Consumer Thoughts on Home Buying

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Some of life’s questions are impossible to answer: When is the right time to get married? To become a parent? To change careers? To buy a house? 

Buying a house, though scary, doesn’t have to be one of those challenging life questions. Basically, the right time is now. And now. Annnnnnnnd…now. 

I know what you’re thinking…

But it’s a seller’s market! 

A seller’s market doesn’t mean it’s not a good time to buy. If next year is another seller’s market, you risk your dream house pricing even higher the following year and the year after that. The house you want might also come with a higher interest rate the next year, too. 

The key is to buy comfortably. Buying comfortably means you might not get your dream home the first time you dip your toe in the housing pool, but the appreciation you build in that first house will help you build the equity you need for your next house. 

I’m still not sure. 

Okay, let’s talk this through. Yes, you could wait five years to buy a house that checks all the boxes on your wishlist, wait for a buyer’s market, wait until the interest rate is just right, and wait, and wait. In the meantime, you’ve lost out on the 10% yearly appreciation of the average home. You’ve also continued to send rent money out the door with no tax benefit and no equity toward your next home, so extra money you put in your account is still nowhere close to the five years of equity you could have in a home.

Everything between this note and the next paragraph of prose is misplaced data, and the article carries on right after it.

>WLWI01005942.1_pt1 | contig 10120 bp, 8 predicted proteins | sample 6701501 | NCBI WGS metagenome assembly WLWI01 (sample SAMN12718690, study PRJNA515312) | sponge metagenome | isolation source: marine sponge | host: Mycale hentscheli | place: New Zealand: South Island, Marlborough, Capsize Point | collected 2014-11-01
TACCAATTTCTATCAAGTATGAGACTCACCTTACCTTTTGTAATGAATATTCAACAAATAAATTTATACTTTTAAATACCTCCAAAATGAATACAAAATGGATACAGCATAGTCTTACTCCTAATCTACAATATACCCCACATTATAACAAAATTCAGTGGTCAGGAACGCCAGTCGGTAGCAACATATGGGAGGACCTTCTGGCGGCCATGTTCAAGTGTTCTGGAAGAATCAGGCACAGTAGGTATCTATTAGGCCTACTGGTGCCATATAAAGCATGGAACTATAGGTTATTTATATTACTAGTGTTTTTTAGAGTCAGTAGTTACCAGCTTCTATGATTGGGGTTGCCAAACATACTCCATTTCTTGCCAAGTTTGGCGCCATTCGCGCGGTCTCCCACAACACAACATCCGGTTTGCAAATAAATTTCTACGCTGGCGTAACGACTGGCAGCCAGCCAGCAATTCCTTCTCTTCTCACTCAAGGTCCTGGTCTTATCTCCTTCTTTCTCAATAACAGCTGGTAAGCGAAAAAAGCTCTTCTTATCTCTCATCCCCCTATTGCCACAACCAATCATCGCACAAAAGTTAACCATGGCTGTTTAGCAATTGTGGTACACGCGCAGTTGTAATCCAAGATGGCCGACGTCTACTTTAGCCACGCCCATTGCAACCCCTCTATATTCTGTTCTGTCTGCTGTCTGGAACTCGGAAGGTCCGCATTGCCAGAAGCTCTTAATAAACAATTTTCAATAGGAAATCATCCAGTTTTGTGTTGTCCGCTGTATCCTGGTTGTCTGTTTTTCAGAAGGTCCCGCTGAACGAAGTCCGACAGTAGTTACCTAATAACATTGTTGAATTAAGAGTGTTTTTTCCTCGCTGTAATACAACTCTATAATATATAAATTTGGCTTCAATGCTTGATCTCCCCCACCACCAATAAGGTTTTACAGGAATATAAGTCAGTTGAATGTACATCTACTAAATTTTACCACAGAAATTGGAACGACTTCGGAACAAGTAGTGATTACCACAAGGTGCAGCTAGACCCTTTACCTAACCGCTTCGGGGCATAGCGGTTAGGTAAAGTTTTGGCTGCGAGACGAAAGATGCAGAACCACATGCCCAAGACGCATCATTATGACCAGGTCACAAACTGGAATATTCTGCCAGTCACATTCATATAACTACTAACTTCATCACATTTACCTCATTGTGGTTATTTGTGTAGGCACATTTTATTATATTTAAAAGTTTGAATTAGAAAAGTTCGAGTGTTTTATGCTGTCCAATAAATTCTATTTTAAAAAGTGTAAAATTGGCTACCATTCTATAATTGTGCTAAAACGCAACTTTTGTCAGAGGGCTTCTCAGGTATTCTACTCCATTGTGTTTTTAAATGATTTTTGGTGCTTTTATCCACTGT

I get it, but I really do need (a three-car garage) or (a pool) or (a fireplace).

While there are probably a lot of buyers who would love a three-car garage or a pool or a fireplace, it’s time to get realistic about what you need instead of what you want. Be cautious of the “HGTV Effect” and impacts of social media. When I bought my first home, I thought I needed an attached garage, but we traded the attached garage for a fenced yard for the dog, and it was the right choice for my family and our Labrador Retriever. In our next home, I was able to get my attached garage and a fenced yard. We had built up enough equity in our first home to make the mortgage on the second house comfortable, which made both me and the dog happy. 

You’re right. I’m ready to get into the market. 

Good for you! We’re here to help. A good way to start is to have a clear idea of what a comfortable first home and first mortgage means for you. You can do this by setting a maximum purchase price, in case you’re competing against other buyers for a house. Also, be sure you’re clear on what you have to have (a dishwasher) as opposed to what would be nice to have (a jacuzzi tub). The more realistic you are, the more options you will have when you start your search. 

Lastly, and most importantly, be open to the advice of your real estate agent. Experienced agents have been through the ups and downs of home shopping with lots of clients, and their job is to help you make the decision that’s right for you.